the longer part of a line which is fixed during the tying of a knot
The part of the rope between the end and the standing part. A loop formed by folding the rope back on itself
a loop formed around a post, rail, or the line itself
a circle of rope made by crossing the rope over itself
a circle of rope made by bringing two parts of the rope together without crossing them over each other
weaving strands of a line to itself or to a second piece of line
wrapping twine or tape around line to lineÂ’s end to prevent unraveling
wrapping twine or tape around two lines to bind two parts of line side by side
laying smaller line in the spiral grooves (with the lay) between line strands
winding strips of canvas over, and in the same direction as, worming
winding small line against the lay and over worming and parcelling to protect line from chafe and water damage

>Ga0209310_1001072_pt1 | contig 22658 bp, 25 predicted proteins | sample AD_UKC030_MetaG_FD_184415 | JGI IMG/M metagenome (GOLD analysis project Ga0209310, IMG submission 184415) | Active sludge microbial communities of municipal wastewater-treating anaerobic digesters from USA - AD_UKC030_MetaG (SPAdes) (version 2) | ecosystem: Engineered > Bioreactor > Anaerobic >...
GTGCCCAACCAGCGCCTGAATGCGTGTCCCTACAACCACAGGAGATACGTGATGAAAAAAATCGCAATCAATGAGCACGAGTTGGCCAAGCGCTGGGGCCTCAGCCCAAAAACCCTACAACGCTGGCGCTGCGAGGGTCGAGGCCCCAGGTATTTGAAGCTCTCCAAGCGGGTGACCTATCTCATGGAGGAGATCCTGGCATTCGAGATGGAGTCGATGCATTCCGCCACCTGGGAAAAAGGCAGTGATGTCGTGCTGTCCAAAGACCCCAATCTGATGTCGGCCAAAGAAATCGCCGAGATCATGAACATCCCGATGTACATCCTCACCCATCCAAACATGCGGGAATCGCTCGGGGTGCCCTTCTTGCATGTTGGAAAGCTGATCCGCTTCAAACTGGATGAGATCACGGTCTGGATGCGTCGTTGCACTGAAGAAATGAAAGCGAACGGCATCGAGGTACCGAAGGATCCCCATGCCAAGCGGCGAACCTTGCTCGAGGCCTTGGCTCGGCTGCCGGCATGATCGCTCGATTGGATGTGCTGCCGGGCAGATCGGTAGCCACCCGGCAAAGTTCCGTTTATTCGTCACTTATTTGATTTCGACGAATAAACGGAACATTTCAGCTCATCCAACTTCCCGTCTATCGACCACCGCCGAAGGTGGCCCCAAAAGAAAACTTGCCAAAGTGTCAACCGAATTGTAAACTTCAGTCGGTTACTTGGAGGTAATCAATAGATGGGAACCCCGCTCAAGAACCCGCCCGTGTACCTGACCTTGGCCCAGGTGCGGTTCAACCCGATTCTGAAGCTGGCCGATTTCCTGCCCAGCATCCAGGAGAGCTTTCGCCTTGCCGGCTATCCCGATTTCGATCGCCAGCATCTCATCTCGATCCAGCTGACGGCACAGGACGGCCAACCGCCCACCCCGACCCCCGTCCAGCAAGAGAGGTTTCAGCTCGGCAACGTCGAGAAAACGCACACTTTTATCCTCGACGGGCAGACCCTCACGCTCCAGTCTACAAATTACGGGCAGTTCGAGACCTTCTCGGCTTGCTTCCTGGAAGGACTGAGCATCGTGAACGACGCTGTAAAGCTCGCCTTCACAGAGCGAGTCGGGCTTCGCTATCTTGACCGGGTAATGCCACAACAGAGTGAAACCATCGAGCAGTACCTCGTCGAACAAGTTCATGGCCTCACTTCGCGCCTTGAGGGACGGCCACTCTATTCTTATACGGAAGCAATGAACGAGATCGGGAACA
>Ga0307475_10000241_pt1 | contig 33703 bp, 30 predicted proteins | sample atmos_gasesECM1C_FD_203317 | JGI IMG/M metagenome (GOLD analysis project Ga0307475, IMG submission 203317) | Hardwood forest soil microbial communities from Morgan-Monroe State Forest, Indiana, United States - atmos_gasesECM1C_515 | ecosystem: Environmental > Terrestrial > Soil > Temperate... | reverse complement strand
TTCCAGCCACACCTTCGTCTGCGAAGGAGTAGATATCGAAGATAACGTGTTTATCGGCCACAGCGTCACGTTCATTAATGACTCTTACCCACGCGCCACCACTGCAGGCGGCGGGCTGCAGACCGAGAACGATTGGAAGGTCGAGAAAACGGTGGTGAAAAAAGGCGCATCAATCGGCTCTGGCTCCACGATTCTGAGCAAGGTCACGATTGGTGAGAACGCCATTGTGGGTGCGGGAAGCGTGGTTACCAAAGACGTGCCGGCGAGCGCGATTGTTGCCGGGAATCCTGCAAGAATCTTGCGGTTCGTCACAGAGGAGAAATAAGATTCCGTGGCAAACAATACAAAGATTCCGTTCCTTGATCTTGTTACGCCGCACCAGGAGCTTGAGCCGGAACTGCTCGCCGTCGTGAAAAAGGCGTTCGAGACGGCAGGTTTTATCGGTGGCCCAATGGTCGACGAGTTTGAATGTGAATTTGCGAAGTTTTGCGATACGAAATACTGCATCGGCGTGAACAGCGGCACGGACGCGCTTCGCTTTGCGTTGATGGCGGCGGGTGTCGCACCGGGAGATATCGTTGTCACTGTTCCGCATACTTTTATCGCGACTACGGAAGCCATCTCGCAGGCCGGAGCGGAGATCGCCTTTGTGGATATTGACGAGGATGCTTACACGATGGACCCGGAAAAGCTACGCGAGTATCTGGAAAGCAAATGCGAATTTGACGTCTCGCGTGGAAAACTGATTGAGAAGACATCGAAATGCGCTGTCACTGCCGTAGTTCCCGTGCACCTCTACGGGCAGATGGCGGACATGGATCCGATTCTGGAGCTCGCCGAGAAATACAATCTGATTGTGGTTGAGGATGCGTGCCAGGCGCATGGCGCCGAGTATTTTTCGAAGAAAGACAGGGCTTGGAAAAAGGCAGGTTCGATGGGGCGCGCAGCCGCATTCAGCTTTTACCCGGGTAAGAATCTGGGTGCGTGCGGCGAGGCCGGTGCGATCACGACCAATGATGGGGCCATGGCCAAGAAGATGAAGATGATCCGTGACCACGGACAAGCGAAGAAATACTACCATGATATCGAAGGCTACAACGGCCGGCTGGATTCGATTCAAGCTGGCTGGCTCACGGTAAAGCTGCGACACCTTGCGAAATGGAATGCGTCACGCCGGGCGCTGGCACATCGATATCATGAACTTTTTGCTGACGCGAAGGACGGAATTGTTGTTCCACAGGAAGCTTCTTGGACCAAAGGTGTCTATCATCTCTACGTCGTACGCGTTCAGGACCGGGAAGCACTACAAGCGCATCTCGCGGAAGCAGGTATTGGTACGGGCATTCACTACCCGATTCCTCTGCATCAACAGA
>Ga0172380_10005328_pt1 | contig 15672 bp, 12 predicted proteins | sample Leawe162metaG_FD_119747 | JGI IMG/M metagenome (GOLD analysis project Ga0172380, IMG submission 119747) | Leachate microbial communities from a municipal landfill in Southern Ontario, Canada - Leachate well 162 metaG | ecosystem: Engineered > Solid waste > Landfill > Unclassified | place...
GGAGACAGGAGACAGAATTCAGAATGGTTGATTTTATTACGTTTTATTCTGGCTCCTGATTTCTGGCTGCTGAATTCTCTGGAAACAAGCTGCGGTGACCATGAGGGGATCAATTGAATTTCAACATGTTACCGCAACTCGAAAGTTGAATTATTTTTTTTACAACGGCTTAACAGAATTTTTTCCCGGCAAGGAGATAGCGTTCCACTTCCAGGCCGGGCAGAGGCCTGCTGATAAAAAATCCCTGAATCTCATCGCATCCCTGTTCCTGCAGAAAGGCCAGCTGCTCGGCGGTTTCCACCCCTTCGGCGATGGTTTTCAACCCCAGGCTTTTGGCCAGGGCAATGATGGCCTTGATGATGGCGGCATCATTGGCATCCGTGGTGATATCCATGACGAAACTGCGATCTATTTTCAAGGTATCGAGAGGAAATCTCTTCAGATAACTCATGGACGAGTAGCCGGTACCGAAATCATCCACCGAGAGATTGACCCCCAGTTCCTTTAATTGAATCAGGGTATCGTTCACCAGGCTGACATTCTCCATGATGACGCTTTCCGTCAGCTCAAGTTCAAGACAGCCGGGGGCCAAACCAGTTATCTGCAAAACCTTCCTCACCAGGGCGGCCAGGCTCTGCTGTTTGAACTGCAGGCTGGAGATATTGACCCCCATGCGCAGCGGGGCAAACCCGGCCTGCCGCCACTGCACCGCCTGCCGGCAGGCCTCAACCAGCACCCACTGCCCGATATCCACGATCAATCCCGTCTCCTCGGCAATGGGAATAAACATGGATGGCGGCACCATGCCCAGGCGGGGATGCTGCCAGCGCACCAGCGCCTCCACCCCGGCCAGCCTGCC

to make a Flemish coil by taking the end of a line and laying it in a tight flat spiral on the deck. Used to “tidy” up and keep line neat
laying a line on deck in a series figure eights so the line will run free without tangling
laying out line on deck in parallel rows.
DonÂ’t confuse with faking
the strongest way to connect two lines. This splice has 6 strands in the cross section and is thick and may not run through a block
the strand of one line replaces the strand of the other line. The size of line is kept the same however, and it is weaker than the short splice
stronger than any knot in forming a loop in a line
a metal or plastic form inserted in the eye splice to prevent chafe
splicing a line back on itself to prevent unraveling – it like the short splice has a cross section of 6 strands and may not be able to be pulled through a block
A loop made in the end of a rope either by knotting, seizing or splicing.
Rope made into a neat series of loops or circles, usually for storing.
Worming, parcelling and serving are words left over from the old days when most line was made of manila. However, you may see these words used in the USCG exam. The purpose is to prevent chaffing of the line and keep water out to control rot.
Remember this rule: Worm and parcel with the lay; turn and serve the other way.